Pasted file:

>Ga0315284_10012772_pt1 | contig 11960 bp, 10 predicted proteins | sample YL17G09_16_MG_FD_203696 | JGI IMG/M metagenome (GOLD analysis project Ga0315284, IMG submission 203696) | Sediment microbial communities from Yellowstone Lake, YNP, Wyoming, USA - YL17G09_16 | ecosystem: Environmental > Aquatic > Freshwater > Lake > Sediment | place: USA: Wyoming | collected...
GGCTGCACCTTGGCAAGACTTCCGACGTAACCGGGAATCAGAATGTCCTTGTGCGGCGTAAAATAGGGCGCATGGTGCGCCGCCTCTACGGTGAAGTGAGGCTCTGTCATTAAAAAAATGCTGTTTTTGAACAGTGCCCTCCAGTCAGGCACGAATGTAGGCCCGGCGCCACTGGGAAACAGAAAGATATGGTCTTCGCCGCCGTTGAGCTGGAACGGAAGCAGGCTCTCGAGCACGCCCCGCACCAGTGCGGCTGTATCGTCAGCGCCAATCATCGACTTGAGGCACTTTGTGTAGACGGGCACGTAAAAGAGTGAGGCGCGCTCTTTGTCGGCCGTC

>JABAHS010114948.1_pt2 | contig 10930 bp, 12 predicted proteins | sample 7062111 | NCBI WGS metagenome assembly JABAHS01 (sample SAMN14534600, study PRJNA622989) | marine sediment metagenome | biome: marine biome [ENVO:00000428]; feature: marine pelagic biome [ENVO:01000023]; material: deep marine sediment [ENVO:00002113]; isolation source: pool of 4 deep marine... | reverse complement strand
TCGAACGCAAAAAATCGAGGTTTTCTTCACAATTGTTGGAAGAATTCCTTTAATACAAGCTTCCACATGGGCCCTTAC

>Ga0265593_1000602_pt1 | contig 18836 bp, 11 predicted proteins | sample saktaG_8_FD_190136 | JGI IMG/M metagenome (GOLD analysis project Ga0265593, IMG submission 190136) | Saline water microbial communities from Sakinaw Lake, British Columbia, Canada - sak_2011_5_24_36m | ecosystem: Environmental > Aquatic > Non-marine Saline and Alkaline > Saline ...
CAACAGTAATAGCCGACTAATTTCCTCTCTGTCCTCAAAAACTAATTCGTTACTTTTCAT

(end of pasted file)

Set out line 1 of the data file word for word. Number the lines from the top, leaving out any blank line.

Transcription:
>Ga0315284_10012772_pt1 | contig 11960 bp, 10 predicted proteins | sample YL17G09_16_MG_FD_203696 | JGI IMG/M metagenome (GOLD analysis project Ga0315284, IMG submission 203696) | Sediment microbial communities from Yellowstone Lake, YNP, Wyoming, USA - YL17G09_16 | ecosystem: Environmental > Aquatic > Freshwater > Lake > Sediment | place: USA: Wyoming | collected...